HomeMusic“I'm Sorry” by Brenda Carsey

    “I’m Sorry” by Brenda Carsey

    Did I fuck up again?/how’d I fuck up again? When a song begins with these two lines, you know you’re in for something special. Los Angeles based Singer/Songwriter, Brenda Carsey, has unleashed her sentinel single, “I’m Sorry.” The multi-talented and highly capable Carsey is something of a veteran at this point, you could say. The maturity she displays as a Songwriter and her evolution as a human being is notable.

    “I’m Sorry,” according to its composer is about accepting fault and letting go. You can say you’re sorry a dozen times a day, but sincerity is paramount. Not only does Carsey come across as hopelessly genuine, but she sacrifices her sense of control in the process. The song has a somber center of gravity, but it’s every bit as beautiful as it is, well, sorrowful. Carsey is talented enough to bypass any and all cliches as she spins an idiosyncratic web of sounds and emotions on her latest single.

    There’s a subtle blending of styles on “I’m Sorry,” most surprisingly of which is something of a Country backdrop. It’s unlikely you’ll hear a tune this abstract on Country radio, but Carsey certainly knows how to rouse the senses. The most outstanding aspect of “I’m Sorry” is how it builds to a rather unconventional crescendo. There’s no overdose of melodrama, but rather a quiet destination of resolve. There’s truly a moral fiber at the center of this track, with not an ounce of pretentiousness.

    The music video for “I’m Sorry” is what is most likely to get people talking. I won’t spoil it here, but let’s just say you will have to see it to believe it. Brenda Carsey understands the visual aspect of her art as well as the musical, and she gives us something we won’t soon forget in this video. I found her to be instantly engaging, even though she isn’t particularly commanding in any way. Her voice is both sagely and youthful, and she balances strength and vulnerability in a way that seems entirely natural.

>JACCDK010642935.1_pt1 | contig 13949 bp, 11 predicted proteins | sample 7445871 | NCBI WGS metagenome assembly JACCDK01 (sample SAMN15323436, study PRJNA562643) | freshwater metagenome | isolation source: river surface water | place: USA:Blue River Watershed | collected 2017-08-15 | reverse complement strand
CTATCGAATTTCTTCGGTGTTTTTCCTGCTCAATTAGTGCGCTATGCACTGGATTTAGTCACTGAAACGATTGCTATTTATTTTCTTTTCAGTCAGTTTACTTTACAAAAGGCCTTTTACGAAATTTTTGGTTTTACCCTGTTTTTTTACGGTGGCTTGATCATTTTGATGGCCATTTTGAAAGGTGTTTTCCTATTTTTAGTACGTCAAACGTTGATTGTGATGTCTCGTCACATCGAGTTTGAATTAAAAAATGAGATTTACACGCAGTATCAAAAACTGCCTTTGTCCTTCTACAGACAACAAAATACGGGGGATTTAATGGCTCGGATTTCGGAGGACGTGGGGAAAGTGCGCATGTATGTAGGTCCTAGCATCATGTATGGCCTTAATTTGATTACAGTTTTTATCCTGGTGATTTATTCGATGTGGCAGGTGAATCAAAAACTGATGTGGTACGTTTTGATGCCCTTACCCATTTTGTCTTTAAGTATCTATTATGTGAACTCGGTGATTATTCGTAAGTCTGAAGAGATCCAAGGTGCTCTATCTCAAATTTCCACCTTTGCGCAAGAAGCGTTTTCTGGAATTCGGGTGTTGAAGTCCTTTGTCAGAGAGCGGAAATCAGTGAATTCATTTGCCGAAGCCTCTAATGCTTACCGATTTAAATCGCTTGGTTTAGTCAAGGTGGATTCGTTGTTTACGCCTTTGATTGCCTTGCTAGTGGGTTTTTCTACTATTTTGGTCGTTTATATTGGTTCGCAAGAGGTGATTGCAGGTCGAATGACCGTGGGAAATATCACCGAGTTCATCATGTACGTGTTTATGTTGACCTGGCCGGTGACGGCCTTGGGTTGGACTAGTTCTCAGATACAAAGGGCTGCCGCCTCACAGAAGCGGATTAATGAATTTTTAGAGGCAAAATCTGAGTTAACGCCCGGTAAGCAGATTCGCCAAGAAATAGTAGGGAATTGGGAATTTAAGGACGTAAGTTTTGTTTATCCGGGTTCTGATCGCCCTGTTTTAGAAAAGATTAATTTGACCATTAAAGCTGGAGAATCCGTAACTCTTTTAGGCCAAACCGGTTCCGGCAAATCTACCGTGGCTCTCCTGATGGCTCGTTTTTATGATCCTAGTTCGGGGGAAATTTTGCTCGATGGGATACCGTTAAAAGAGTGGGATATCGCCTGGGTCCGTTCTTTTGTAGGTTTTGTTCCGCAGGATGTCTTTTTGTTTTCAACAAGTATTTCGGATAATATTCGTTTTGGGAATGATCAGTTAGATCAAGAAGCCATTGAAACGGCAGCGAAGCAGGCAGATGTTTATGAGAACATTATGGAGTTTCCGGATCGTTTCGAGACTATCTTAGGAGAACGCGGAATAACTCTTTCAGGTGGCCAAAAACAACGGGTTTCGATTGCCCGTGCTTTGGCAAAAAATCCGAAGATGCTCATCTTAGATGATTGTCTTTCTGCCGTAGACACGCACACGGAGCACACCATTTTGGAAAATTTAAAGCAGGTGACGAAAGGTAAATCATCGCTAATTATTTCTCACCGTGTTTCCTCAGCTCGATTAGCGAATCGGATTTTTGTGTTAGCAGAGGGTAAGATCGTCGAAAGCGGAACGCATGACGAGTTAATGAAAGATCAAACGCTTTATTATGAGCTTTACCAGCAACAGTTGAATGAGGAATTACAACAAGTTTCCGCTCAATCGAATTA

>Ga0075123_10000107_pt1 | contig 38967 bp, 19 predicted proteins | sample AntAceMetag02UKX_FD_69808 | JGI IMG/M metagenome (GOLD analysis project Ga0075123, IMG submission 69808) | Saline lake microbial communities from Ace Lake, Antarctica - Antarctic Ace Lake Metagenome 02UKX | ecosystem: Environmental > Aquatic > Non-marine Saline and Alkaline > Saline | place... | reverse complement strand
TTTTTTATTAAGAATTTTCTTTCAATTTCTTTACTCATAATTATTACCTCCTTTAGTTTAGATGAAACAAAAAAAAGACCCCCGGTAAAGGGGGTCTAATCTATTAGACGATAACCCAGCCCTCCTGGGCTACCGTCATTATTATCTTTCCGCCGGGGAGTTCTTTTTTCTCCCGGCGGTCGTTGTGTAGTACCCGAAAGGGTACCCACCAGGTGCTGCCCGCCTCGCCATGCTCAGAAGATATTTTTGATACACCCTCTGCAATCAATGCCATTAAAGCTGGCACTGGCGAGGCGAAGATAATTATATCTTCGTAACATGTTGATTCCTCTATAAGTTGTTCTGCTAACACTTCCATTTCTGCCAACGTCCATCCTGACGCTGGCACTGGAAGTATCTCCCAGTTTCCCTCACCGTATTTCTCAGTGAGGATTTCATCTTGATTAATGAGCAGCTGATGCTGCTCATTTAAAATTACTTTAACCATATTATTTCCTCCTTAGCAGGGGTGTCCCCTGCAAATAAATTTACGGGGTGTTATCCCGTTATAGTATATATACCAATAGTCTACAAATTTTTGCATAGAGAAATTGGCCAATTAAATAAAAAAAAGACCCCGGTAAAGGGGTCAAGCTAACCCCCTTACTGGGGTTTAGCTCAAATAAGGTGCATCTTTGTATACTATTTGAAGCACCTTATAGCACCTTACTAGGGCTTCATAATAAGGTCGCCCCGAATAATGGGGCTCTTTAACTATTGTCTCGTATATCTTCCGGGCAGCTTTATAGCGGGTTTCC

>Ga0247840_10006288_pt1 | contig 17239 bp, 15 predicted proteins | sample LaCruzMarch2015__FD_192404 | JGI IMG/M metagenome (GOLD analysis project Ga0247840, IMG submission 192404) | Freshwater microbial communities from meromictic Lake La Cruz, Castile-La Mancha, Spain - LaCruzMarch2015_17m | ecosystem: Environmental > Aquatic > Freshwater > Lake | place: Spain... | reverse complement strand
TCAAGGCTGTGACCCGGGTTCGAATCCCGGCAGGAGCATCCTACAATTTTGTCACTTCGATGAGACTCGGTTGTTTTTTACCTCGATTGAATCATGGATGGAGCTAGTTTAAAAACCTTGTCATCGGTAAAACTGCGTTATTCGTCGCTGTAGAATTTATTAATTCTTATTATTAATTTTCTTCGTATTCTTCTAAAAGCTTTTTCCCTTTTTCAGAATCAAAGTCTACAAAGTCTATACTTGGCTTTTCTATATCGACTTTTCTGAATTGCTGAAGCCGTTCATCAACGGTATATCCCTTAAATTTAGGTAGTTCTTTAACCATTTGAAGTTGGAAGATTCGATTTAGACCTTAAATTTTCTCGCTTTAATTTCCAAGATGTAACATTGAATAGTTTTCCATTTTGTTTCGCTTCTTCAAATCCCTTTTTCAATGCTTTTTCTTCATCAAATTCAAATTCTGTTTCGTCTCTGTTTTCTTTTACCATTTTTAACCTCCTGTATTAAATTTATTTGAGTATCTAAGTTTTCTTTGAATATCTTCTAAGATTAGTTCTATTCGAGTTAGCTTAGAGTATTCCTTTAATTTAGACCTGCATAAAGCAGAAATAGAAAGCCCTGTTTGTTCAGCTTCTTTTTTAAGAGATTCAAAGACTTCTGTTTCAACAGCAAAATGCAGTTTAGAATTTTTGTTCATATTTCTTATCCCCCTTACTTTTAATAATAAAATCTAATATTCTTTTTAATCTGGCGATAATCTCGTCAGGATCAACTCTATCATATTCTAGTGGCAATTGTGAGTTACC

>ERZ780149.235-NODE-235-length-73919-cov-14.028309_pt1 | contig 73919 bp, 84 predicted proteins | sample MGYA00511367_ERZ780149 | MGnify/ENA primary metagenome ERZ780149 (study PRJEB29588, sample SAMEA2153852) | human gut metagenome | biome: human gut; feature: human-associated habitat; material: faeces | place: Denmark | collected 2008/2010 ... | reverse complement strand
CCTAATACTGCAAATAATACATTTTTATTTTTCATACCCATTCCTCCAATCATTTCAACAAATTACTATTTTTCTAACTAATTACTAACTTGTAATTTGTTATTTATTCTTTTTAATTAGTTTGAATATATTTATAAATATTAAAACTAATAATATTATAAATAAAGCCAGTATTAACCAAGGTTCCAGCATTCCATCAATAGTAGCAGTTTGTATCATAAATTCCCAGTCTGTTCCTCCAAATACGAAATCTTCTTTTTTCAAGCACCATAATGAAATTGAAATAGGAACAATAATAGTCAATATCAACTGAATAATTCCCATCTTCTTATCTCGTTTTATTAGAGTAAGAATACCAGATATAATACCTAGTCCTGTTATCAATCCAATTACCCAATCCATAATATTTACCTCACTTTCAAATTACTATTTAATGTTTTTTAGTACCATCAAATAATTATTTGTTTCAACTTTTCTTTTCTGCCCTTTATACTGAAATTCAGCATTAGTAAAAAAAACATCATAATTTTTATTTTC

I wish I had more constrictive criticism to offer in regards to the production of this piece, I really do. But there aren’t many if any at all, blemishes here. There’s a few lyrical phrasings that seems as if they could have been slightly altered, but that’s a matter of taste. What you hear on “I’m Sorry” is quite simply an artist at the top of their game. All Carsey needs is an audience and an opportunity, and the rest is a faux accompli.

    While “I’m Sorry,” certainly isn’t the most upbeat ride, it’s a truly rewarding one. Carsey gives us something both easy to understand and poignant. It’s self reflective, but ultimately the song is one of forgiveness and devotion. Finding salvation through acceptance of our own shortcomings seems like a natural elective. However, it seems that we often struggle to allow the words to leave our mouths. Lucky for us, Brenda Carsey is here to say them for us.

    Trace Whittaker

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